The 2017 winner of the Bundaberg Arts Festival Adrienne Williams is already preparing her canvas for a new Bundaberg Art Prize entry.
Adrienne said there was a lot of buzz building in the arts community about the relaunch of the festival as Bundaberg Art Prize with its new $10,000 major trophy.
“As an artist it’s always exciting to put a piece into a competition that has a really decent prize dollar amount,” Adrienne said.
“The other thing about art prizes of that calibre is that it’s not being judged by your local peers and it’s not being judged by your local friends and family.
“These prizes bring in a highly experienced judge.
“As an artist we all really seek that external affirmation of our work. We’re very needy!
“It helps us advance as artists and become more confident with feedback.”
Adrienne was also excited by the fact that the prestigious prize offering would potentially draw entries from interstate.
“There’s some potential with the amount of prize money that we will have some really stiff competition from around Australia,” she said.
“It makes you think about stepping up your art practice.
“If there’s some really great artists from other areas prepared to send their work here to be hung in the final exhibition then we get to see that work in real life.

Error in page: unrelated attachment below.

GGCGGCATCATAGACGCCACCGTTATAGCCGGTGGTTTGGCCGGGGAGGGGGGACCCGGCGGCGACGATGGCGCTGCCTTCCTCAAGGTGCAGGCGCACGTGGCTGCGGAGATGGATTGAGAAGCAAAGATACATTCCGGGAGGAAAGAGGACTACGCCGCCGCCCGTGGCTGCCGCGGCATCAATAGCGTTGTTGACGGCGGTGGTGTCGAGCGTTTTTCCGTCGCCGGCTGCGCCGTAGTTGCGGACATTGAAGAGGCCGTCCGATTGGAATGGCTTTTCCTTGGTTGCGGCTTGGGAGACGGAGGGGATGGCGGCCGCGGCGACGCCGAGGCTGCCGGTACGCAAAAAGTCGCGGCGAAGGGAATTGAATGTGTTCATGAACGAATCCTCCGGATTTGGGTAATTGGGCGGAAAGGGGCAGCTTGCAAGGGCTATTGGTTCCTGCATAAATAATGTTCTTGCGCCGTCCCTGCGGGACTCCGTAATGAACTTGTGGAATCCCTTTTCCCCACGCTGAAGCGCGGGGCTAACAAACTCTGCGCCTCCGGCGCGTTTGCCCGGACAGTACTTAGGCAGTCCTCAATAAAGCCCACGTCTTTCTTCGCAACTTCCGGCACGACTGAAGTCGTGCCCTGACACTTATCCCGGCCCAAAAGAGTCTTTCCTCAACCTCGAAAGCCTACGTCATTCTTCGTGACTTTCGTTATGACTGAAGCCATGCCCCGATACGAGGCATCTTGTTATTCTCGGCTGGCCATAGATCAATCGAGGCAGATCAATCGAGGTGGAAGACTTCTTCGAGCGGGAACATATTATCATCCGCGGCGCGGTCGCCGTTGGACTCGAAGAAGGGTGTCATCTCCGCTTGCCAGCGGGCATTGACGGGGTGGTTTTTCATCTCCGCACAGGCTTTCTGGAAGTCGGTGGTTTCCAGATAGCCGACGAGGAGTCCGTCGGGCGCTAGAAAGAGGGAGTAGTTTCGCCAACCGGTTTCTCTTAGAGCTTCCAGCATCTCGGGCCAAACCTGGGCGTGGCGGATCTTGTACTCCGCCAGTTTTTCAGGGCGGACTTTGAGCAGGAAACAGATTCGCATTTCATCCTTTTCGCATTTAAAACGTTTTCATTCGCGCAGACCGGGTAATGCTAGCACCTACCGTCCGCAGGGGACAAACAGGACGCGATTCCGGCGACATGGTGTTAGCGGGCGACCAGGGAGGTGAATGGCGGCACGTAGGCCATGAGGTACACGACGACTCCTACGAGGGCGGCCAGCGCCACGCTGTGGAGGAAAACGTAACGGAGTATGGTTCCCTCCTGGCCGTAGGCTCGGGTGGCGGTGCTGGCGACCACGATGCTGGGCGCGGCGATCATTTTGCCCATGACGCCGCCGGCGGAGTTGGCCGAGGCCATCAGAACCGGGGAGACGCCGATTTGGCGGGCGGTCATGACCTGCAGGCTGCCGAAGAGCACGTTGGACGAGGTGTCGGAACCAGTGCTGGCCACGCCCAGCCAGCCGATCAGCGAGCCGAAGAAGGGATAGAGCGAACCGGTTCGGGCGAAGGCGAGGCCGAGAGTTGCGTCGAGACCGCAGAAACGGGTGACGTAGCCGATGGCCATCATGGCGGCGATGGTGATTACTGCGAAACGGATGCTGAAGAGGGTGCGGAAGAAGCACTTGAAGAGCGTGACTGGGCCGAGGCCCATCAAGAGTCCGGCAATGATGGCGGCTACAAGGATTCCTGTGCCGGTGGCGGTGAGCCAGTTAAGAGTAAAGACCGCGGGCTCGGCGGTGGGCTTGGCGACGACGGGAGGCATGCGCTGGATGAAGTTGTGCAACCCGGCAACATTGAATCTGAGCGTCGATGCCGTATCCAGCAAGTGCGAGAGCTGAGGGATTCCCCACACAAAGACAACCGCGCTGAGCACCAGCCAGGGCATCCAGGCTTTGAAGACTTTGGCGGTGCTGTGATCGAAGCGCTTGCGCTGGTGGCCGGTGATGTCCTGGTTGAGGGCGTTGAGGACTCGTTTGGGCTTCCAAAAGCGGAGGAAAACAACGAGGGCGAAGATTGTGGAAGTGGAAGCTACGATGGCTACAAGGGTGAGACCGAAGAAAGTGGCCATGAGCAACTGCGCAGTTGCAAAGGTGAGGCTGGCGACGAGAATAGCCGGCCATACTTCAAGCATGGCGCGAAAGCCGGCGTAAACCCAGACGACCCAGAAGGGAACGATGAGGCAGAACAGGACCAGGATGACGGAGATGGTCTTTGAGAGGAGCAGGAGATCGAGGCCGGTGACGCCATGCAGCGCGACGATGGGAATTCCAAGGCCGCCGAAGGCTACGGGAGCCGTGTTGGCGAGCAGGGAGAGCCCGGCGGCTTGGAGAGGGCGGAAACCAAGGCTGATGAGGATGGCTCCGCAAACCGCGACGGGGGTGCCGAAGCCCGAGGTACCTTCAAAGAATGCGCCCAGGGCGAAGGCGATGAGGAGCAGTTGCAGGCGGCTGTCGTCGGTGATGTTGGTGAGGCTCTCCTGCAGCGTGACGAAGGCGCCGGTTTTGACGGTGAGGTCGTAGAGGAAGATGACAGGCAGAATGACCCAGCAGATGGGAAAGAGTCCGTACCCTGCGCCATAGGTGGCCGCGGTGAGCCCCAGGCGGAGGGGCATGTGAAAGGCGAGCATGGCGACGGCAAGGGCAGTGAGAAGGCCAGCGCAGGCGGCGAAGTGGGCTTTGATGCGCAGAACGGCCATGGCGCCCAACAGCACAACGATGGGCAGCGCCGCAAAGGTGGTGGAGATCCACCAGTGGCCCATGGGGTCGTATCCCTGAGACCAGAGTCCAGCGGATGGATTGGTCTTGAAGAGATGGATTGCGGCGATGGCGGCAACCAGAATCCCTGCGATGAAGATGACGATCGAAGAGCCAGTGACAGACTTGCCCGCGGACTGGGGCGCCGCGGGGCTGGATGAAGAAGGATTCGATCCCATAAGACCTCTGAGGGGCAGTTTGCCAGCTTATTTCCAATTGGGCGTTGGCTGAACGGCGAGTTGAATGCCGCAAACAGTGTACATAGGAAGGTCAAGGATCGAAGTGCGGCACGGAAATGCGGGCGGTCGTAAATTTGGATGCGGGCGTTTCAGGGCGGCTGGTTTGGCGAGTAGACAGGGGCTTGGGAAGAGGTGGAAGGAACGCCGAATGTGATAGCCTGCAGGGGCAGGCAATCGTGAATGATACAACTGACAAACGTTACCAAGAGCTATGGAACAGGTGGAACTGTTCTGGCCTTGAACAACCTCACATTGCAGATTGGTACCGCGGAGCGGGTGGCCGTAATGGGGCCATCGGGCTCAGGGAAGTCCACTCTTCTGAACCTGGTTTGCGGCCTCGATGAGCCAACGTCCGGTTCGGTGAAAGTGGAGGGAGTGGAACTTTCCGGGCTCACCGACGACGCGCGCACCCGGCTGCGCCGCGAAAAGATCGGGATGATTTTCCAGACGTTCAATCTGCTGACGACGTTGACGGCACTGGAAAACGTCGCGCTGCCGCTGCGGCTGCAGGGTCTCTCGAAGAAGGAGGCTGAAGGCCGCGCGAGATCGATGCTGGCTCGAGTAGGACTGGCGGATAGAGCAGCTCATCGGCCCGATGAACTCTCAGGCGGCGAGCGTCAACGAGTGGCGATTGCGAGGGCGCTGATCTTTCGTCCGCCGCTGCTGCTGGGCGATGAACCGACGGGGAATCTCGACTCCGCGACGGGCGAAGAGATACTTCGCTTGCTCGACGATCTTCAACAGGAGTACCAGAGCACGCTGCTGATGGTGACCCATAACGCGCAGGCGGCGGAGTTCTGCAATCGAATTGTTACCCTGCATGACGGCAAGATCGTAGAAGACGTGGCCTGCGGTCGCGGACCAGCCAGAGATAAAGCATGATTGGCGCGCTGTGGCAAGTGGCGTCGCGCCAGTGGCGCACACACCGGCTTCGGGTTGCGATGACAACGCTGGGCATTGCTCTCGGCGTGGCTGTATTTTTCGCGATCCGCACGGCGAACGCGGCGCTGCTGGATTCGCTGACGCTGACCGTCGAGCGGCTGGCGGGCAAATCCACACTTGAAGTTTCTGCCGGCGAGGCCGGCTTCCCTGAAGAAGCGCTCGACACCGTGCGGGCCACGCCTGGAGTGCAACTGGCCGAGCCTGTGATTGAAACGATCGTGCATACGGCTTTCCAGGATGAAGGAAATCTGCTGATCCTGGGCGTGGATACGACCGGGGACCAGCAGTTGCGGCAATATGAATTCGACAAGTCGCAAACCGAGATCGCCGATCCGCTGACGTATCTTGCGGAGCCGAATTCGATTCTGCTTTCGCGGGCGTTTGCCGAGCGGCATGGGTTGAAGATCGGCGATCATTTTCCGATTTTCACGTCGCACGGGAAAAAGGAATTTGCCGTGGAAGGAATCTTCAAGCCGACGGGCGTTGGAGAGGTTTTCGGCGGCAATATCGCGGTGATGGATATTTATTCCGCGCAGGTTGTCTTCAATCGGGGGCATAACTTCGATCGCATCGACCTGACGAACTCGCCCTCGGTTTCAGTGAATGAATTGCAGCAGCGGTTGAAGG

“It makes a huge difference. You get to see the way they’ve made their artwork … you can scrutinise and learn from them.”
Adrienne Williams ready to make Bundaberg Art Prize entry
While she is yet to start work on her entry Adrienne said she planned on entering an oil painting into the easel works section — the same style as her award-winning piece in 2017 — and possibly also a watercolour in to the works-on-paper section.
“I am definitely keen. I am starting to think about what size that might be.”
She said oil painting was her favourite medium and at the moment she was inspired by the region’s coastal landscape.
“I guess making artwork is the first love and then you end up being drawn to certain medium that works for you,” she said.
“For me when I’m painting on canvas I love the way that oils don’t dry fast. I can work with that medium for longer.
“I always paint things from an environment I live in or an environment I go to specifically to make work at.”
The avid artist also offers beginner workshops to introduce more residents to a love for painting.
Adrienne encouraged people to enter Bundaberg Art Prize.
“You’d be mad to not throw your hat in the ring,” she said.
“I think it’s a really exciting thing for Bundaberg.”
The Bundaberg Art Prize has an overall prize pool of $20,000 including the major prize of $10,000.
There will also be $2000 section prizes offered for easel works (sponsored by Best Practice), works on paper (sponsored by Alowishus), digital work and 3D work (sponsored by Wide Bay Neuroscience and Coral Coast Orthopaedics) and a $1000 award recognising an emerging artist (sponsored by David Batt and Stephen Bennett).
The exhibition will be displayed throughout the Bundaberg CBD from September 21 to 29.
To find out more and to enter head to bundabergartprize.com.au.